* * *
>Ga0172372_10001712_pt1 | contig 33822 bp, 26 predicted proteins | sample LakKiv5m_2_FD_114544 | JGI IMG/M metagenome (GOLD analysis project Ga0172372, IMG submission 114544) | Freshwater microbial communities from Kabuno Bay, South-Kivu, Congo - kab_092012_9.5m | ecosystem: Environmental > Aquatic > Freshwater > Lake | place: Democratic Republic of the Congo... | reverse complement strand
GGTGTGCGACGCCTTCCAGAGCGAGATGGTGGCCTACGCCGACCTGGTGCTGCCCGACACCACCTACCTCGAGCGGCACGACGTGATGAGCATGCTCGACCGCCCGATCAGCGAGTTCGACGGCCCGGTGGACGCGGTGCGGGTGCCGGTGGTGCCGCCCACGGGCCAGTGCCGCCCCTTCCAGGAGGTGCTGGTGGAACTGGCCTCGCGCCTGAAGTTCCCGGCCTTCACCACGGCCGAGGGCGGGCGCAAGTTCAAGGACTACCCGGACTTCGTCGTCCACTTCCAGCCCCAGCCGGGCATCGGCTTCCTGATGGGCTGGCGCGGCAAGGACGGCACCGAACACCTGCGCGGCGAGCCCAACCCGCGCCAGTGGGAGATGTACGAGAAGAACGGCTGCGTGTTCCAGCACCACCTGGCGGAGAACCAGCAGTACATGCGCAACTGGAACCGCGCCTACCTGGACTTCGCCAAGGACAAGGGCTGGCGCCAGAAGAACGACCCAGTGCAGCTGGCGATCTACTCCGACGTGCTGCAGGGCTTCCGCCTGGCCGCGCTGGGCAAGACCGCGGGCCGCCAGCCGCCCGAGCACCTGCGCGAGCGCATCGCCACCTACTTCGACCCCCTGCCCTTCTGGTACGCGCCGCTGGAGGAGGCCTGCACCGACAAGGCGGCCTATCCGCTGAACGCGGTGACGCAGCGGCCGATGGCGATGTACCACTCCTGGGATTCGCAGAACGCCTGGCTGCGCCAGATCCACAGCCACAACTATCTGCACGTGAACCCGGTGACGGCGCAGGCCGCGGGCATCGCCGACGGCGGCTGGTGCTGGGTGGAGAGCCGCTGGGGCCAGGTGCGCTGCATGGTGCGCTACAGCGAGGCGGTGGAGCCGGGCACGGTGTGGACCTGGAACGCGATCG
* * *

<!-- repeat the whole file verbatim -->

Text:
>Ga0172372_10001712_pt1 | contig 33822 bp, 26 predicted proteins | sample LakKiv5m_2_FD_114544 | JGI IMG/M metagenome (GOLD analysis project Ga0172372, IMG submission 114544) | Freshwater microbial communities from Kabuno Bay, South-Kivu, Congo - kab_092012_9.5m | ecosystem: Environmental > Aquatic > Freshwater > Lake | place: Democratic Republic of the Congo... | reverse complement strand
GGTGTGCGACGCCTTCCAGAGCGAGATGGTGGCCTACGCCGACCTGGTGCTGCCCGACACCACCTACCTCGAGCGGCACGACGTGATGAGCATGCTCGACCGCCCGATCAGCGAGTTCGACGGCCCGGTGGACGCGGTGCGGGTGCCGGTGGTGCCGCCCACGGGCCAGTGCCGCCCCTTCCAGGAGGTGCTGGTGGAACTGGCCTCGCGCCTGAAGTTCCCGGCCTTCACCACGGCCGAGGGCGGGCGCAAGTTCAAGGACTACCCGGACTTCGTCGTCCACTTCCAGCCCCAGCCGGGCATCGGCTTCCTGATGGGCTGGCGCGGCAAGGACGGCACCGAACACCTGCGCGGCGAGCCCAACCCGCGCCAGTGGGAGATGTACGAGAAGAACGGCTGCGTGTTCCAGCACCACCTGGCGGAGAACCAGCAGTACATGCGCAACTGGAACCGCGCCTACCTGGACTTCGCCAAGGACAAGGGCTGGCGCCAGAAGAACGACCCAGTGCAGCTGGCGATCTACTCCGACGTGCTGCAGGGCTTCCGCCTGGCCGCGCTGGGCAAGACCGCGGGCCGCCAGCCGCCCGAGCACCTGCGCGAGCGCATCGCCACCTACTTCGACCCCCTGCCCTTCTGGTACGCGCCGCTGGAGGAGGCCTGCACCGACAAGGCGGCCTATCCGCTGAACGCGGTGACGCAGCGGCCGATGGCGATGTACCACTCCTGGGATTCGCAGAACGCCTGGCTGCGCCAGATCCACAGCCACAACTATCTGCACGTGAACCCGGTGACGGCGCAGGCCGCGGGCATCGCCGACGGCGGCTGGTGCTGGGTGGAGAGCCGCTGGGGCCAGGTGCGCTGCATGGTGCGCTACAGCGAGGCGGTGGAGCCGGGCACGGTGTGGACCTGGAACGCGATCG